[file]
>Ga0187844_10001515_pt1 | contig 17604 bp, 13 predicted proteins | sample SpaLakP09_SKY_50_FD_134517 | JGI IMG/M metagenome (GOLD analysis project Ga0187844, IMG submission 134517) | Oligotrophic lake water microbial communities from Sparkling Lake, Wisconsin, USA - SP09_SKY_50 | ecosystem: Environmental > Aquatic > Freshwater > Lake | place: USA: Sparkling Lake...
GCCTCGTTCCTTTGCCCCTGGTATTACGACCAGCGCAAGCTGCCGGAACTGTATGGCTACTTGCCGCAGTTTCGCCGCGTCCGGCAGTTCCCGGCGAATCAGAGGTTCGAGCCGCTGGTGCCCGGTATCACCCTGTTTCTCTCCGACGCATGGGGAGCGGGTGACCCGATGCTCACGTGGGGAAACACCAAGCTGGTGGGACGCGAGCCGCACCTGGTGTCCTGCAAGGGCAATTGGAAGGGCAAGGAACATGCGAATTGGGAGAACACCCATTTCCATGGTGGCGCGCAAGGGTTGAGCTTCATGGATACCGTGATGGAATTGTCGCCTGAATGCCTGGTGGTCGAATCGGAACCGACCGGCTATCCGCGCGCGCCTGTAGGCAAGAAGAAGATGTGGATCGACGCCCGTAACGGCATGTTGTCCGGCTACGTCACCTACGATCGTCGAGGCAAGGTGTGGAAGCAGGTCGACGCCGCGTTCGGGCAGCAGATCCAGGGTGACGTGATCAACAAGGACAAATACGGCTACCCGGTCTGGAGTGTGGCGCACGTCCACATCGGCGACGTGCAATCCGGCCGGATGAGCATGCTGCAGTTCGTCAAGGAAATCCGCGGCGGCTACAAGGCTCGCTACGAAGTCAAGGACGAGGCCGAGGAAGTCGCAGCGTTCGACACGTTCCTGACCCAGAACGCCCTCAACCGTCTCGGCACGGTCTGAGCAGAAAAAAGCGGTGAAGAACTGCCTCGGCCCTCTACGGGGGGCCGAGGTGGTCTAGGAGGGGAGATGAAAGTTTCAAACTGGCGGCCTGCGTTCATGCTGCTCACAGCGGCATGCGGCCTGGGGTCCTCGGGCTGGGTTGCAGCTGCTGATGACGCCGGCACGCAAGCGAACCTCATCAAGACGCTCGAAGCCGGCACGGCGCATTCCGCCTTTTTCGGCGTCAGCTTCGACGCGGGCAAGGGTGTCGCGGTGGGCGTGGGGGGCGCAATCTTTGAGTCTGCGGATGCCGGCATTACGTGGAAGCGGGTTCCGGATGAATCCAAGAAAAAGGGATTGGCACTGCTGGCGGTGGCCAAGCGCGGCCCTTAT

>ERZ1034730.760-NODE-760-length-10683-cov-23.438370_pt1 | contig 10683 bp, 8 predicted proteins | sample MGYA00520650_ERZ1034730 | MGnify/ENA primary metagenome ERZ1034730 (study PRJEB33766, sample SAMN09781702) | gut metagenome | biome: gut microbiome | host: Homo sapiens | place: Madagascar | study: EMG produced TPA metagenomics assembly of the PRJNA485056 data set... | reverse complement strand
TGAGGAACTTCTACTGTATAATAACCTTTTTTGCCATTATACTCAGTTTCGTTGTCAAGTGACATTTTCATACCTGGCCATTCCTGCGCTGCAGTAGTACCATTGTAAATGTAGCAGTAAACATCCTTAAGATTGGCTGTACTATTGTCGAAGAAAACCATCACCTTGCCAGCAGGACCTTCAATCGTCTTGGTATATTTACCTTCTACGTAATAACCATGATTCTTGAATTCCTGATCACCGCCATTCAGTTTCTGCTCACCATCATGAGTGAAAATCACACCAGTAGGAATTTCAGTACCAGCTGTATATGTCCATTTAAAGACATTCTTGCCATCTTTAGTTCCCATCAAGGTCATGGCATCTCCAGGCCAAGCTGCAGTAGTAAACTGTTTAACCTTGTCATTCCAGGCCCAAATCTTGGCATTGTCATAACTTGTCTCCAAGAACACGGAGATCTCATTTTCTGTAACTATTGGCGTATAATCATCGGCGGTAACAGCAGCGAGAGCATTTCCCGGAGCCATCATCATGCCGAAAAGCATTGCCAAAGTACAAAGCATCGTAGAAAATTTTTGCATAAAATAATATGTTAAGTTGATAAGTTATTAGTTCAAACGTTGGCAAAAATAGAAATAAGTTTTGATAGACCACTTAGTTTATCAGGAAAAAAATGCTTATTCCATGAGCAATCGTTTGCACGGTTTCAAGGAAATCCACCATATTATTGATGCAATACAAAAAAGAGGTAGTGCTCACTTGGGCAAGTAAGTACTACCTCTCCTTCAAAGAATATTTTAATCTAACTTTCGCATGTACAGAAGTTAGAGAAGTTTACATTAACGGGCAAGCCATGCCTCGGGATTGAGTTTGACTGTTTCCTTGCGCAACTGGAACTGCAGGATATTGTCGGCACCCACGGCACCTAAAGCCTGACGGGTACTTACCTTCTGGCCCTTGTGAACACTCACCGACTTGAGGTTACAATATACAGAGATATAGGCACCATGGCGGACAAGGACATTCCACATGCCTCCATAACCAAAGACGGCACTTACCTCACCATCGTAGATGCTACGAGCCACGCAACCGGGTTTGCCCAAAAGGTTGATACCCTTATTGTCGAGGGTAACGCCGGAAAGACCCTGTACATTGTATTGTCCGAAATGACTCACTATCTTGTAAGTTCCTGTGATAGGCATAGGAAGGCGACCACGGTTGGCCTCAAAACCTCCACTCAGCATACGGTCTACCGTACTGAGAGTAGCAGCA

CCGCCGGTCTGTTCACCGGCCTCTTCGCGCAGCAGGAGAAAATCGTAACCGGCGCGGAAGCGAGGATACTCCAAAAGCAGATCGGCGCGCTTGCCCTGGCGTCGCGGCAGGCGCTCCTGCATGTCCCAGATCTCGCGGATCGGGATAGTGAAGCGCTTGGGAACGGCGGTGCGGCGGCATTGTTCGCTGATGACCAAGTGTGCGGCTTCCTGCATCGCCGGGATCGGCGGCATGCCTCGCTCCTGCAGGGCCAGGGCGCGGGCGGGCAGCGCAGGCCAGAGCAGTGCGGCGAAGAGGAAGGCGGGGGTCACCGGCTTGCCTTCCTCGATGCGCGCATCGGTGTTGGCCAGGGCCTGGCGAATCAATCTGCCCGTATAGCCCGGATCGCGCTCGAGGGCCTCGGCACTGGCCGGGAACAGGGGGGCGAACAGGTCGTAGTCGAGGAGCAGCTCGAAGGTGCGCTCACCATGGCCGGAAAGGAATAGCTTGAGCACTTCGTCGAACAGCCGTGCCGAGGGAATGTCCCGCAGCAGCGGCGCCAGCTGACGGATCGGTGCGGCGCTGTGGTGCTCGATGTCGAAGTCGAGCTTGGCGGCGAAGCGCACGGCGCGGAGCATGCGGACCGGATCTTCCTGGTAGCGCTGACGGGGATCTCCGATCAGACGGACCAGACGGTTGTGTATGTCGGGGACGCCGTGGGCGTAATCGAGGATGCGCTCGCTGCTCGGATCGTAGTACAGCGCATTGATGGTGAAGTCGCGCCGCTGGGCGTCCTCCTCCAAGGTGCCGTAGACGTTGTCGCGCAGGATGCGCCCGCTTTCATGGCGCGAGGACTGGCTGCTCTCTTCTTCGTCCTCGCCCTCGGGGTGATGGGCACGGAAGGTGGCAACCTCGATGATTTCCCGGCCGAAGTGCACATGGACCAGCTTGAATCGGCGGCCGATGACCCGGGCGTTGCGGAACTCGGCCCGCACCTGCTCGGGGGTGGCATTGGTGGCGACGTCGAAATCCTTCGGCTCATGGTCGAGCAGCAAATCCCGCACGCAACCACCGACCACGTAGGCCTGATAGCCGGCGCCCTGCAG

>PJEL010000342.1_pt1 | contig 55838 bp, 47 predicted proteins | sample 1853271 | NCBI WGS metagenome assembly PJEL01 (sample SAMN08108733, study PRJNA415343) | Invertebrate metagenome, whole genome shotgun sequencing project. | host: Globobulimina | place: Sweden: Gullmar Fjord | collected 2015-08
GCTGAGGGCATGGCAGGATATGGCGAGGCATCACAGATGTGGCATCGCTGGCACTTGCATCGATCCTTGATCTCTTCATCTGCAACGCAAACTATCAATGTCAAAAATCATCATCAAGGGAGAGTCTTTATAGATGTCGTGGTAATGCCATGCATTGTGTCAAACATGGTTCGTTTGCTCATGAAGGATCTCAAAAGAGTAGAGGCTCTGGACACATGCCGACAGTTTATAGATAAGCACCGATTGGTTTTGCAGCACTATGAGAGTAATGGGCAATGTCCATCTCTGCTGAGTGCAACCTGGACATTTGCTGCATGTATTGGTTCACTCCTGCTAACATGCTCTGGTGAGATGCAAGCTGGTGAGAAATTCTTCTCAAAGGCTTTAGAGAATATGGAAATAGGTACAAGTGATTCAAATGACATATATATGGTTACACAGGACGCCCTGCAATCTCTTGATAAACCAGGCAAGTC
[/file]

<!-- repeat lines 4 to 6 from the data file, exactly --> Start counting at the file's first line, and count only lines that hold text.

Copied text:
TGAGGAACTTCTACTGTATAATAACCTTTTTTGCCATTATACTCAGTTTCGTTGTCAAGTGACATTTTCATACCTGGCCATTCCTGCGCTGCAGTAGTACCATTGTAAATGTAGCAGTAAACATCCTTAAGATTGGCTGTACTATTGTCGAAGAAAACCATCACCTTGCCAGCAGGACCTTCAATCGTCTTGGTATATTTACCTTCTACGTAATAACCATGATTCTTGAATTCCTGATCACCGCCATTCAGTTTCTGCTCACCATCATGAGTGAAAATCACACCAGTAGGAATTTCAGTACCAGCTGTATATGTCCATTTAAAGACATTCTTGCCATCTTTAGTTCCCATCAAGGTCATGGCATCTCCAGGCCAAGCTGCAGTAGTAAACTGTTTAACCTTGTCATTCCAGGCCCAAATCTTGGCATTGTCATAACTTGTCTCCAAGAACACGGAGATCTCATTTTCTGTAACTATTGGCGTATAATCATCGGCGGTAACAGCAGCGAGAGCATTTCCCGGAGCCATCATCATGCCGAAAAGCATTGCCAAAGTACAAAGCATCGTAGAAAATTTTTGCATAAAATAATATGTTAAGTTGATAAGTTATTAGTTCAAACGTTGGCAAAAATAGAAATAAGTTTTGATAGACCACTTAGTTTATCAGGAAAAAAATGCTTATTCCATGAGCAATCGTTTGCACGGTTTCAAGGAAATCCACCATATTATTGATGCAATACAAAAAAGAGGTAGTGCTCACTTGGGCAAGTAAGTACTACCTCTCCTTCAAAGAATATTTTAATCTAACTTTCGCATGTACAGAAGTTAGAGAAGTTTACATTAACGGGCAAGCCATGCCTCGGGATTGAGTTTGACTGTTTCCTTGCGCAACTGGAACTGCAGGATATTGTCGGCACCCACGGCACCTAAAGCCTGACGGGTACTTACCTTCTGGCCCTTGTGAACACTCACCGACTTGAGGTTACAATATACAGAGATATAGGCACCATGGCGGACAAGGACATTCCACATGCCTCCATAACCAAAGACGGCACTTACCTCACCATCGTAGATGCTACGAGCCACGCAACCGGGTTTGCCCAAAAGGTTGATACCCTTATTGTCGAGGGTAACGCCGGAAAGACCCTGTACATTGTATTGTCCGAAATGACTCACTATCTTGTAAGTTCCTGTGATAGGCATAGGAAGGCGACCACGGTTGGCCTCAAAACCTCCACTCAGCATACGGTCTACCGTACTGAGAGTAGCAGCA

CCGCCGGTCTGTTCACCGGCCTCTTCGCGCAGCAGGAGAAAATCGTAACCGGCGCGGAAGCGAGGATACTCCAAAAGCAGATCGGCGCGCTTGCCCTGGCGTCGCGGCAGGCGCTCCTGCATGTCCCAGATCTCGCGGATCGGGATAGTGAAGCGCTTGGGAACGGCGGTGCGGCGGCATTGTTCGCTGATGACCAAGTGTGCGGCTTCCTGCATCGCCGGGATCGGCGGCATGCCTCGCTCCTGCAGGGCCAGGGCGCGGGCGGGCAGCGCAGGCCAGAGCAGTGCGGCGAAGAGGAAGGCGGGGGTCACCGGCTTGCCTTCCTCGATGCGCGCATCGGTGTTGGCCAGGGCCTGGCGAATCAATCTGCCCGTATAGCCCGGATCGCGCTCGAGGGCCTCGGCACTGGCCGGGAACAGGGGGGCGAACAGGTCGTAGTCGAGGAGCAGCTCGAAGGTGCGCTCACCATGGCCGGAAAGGAATAGCTTGAGCACTTCGTCGAACAGCCGTGCCGAGGGAATGTCCCGCAGCAGCGGCGCCAGCTGACGGATCGGTGCGGCGCTGTGGTGCTCGATGTCGAAGTCGAGCTTGGCGGCGAAGCGCACGGCGCGGAGCATGCGGACCGGATCTTCCTGGTAGCGCTGACGGGGATCTCCGATCAGACGGACCAGACGGTTGTGTATGTCGGGGACGCCGTGGGCGTAATCGAGGATGCGCTCGCTGCTCGGATCGTAGTACAGCGCATTGATGGTGAAGTCGCGCCGCTGGGCGTCCTCCTCCAAGGTGCCGTAGACGTTGTCGCGCAGGATGCGCCCGCTTTCATGGCGCGAGGACTGGCTGCTCTCTTCTTCGTCCTCGCCCTCGGGGTGATGGGCACGGAAGGTGGCAACCTCGATGATTTCCCGGCCGAAGTGCACATGGACCAGCTTGAATCGGCGGCCGATGACCCGGGCGTTGCGGAACTCGGCCCGCACCTGCTCGGGGGTGGCATTGGTGGCGACGTCGAAATCCTTCGGCTCATGGTCGAGCAGCAAATCCCGCACGCAACCACCGACCACGTAGGCCTGATAGCCGGCGCCCTGCAG

>PJEL010000342.1_pt1 | contig 55838 bp, 47 predicted proteins | sample 1853271 | NCBI WGS metagenome assembly PJEL01 (sample SAMN08108733, study PRJNA415343) | Invertebrate metagenome, whole genome shotgun sequencing project. | host: Globobulimina | place: Sweden: Gullmar Fjord | collected 2015-08